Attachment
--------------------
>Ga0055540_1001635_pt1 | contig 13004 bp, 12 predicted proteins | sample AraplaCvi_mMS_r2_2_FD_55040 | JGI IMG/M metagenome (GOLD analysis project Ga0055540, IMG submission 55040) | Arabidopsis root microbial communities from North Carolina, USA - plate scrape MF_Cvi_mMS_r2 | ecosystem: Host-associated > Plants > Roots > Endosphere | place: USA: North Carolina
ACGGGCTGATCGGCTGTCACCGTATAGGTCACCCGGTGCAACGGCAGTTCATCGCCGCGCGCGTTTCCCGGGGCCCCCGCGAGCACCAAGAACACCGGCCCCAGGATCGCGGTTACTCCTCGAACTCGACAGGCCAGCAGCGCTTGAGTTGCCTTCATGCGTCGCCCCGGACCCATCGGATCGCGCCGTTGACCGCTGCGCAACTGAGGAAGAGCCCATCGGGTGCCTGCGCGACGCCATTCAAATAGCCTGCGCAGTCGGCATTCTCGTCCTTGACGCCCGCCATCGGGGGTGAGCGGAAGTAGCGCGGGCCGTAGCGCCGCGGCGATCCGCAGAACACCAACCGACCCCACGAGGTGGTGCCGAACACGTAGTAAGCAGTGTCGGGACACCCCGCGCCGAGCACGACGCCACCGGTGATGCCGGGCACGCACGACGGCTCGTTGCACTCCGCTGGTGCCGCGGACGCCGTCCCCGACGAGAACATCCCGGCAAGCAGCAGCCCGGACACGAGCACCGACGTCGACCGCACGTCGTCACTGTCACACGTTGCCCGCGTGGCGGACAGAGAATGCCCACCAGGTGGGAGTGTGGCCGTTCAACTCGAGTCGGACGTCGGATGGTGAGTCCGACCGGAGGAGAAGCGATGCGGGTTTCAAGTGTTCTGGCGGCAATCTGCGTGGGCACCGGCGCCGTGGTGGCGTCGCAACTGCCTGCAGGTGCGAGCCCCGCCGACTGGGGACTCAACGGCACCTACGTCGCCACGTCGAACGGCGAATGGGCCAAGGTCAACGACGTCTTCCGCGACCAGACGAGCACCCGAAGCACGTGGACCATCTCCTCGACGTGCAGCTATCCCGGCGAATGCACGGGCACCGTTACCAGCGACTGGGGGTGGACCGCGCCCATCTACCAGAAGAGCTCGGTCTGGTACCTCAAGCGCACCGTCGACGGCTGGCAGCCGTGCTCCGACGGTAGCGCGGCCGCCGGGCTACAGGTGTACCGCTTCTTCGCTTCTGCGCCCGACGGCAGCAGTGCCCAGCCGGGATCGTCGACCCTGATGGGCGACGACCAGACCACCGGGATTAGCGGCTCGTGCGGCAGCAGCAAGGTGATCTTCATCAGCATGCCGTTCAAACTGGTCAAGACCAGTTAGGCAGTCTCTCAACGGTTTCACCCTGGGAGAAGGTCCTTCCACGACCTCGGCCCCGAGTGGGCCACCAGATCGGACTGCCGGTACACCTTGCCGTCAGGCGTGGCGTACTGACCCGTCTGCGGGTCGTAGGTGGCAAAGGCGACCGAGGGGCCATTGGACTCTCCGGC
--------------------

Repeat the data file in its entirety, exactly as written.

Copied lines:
>Ga0055540_1001635_pt1 | contig 13004 bp, 12 predicted proteins | sample AraplaCvi_mMS_r2_2_FD_55040 | JGI IMG/M metagenome (GOLD analysis project Ga0055540, IMG submission 55040) | Arabidopsis root microbial communities from North Carolina, USA - plate scrape MF_Cvi_mMS_r2 | ecosystem: Host-associated > Plants > Roots > Endosphere | place: USA: North Carolina
ACGGGCTGATCGGCTGTCACCGTATAGGTCACCCGGTGCAACGGCAGTTCATCGCCGCGCGCGTTTCCCGGGGCCCCCGCGAGCACCAAGAACACCGGCCCCAGGATCGCGGTTACTCCTCGAACTCGACAGGCCAGCAGCGCTTGAGTTGCCTTCATGCGTCGCCCCGGACCCATCGGATCGCGCCGTTGACCGCTGCGCAACTGAGGAAGAGCCCATCGGGTGCCTGCGCGACGCCATTCAAATAGCCTGCGCAGTCGGCATTCTCGTCCTTGACGCCCGCCATCGGGGGTGAGCGGAAGTAGCGCGGGCCGTAGCGCCGCGGCGATCCGCAGAACACCAACCGACCCCACGAGGTGGTGCCGAACACGTAGTAAGCAGTGTCGGGACACCCCGCGCCGAGCACGACGCCACCGGTGATGCCGGGCACGCACGACGGCTCGTTGCACTCCGCTGGTGCCGCGGACGCCGTCCCCGACGAGAACATCCCGGCAAGCAGCAGCCCGGACACGAGCACCGACGTCGACCGCACGTCGTCACTGTCACACGTTGCCCGCGTGGCGGACAGAGAATGCCCACCAGGTGGGAGTGTGGCCGTTCAACTCGAGTCGGACGTCGGATGGTGAGTCCGACCGGAGGAGAAGCGATGCGGGTTTCAAGTGTTCTGGCGGCAATCTGCGTGGGCACCGGCGCCGTGGTGGCGTCGCAACTGCCTGCAGGTGCGAGCCCCGCCGACTGGGGACTCAACGGCACCTACGTCGCCACGTCGAACGGCGAATGGGCCAAGGTCAACGACGTCTTCCGCGACCAGACGAGCACCCGAAGCACGTGGACCATCTCCTCGACGTGCAGCTATCCCGGCGAATGCACGGGCACCGTTACCAGCGACTGGGGGTGGACCGCGCCCATCTACCAGAAGAGCTCGGTCTGGTACCTCAAGCGCACCGTCGACGGCTGGCAGCCGTGCTCCGACGGTAGCGCGGCCGCCGGGCTACAGGTGTACCGCTTCTTCGCTTCTGCGCCCGACGGCAGCAGTGCCCAGCCGGGATCGTCGACCCTGATGGGCGACGACCAGACCACCGGGATTAGCGGCTCGTGCGGCAGCAGCAAGGTGATCTTCATCAGCATGCCGTTCAAACTGGTCAAGACCAGTTAGGCAGTCTCTCAACGGTTTCACCCTGGGAGAAGGTCCTTCCACGACCTCGGCCCCGAGTGGGCCACCAGATCGGACTGCCGGTACACCTTGCCGTCAGGCGTGGCGTACTGACCCGTCTGCGGGTCGTAGGTGGCAAAGGCGACCGAGGGGCCATTGGACTCTCCGGC